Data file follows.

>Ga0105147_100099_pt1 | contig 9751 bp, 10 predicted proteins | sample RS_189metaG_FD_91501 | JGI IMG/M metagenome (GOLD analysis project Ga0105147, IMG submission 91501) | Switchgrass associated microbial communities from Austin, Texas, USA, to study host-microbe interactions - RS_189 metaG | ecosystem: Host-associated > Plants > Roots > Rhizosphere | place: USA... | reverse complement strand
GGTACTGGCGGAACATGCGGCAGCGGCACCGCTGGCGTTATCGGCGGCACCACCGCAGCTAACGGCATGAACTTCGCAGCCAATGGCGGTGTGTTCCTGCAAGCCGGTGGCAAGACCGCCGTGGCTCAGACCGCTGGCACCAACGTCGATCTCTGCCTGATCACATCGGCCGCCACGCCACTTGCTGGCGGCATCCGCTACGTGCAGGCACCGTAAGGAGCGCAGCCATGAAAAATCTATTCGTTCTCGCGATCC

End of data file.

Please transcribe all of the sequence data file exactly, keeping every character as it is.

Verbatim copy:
>Ga0105147_100099_pt1 | contig 9751 bp, 10 predicted proteins | sample RS_189metaG_FD_91501 | JGI IMG/M metagenome (GOLD analysis project Ga0105147, IMG submission 91501) | Switchgrass associated microbial communities from Austin, Texas, USA, to study host-microbe interactions - RS_189 metaG | ecosystem: Host-associated > Plants > Roots > Rhizosphere | place: USA... | reverse complement strand
GGTACTGGCGGAACATGCGGCAGCGGCACCGCTGGCGTTATCGGCGGCACCACCGCAGCTAACGGCATGAACTTCGCAGCCAATGGCGGTGTGTTCCTGCAAGCCGGTGGCAAGACCGCCGTGGCTCAGACCGCTGGCACCAACGTCGATCTCTGCCTGATCACATCGGCCGCCACGCCACTTGCTGGCGGCATCCGCTACGTGCAGGCACCGTAAGGAGCGCAGCCATGAAAAATCTATTCGTTCTCGCGATCC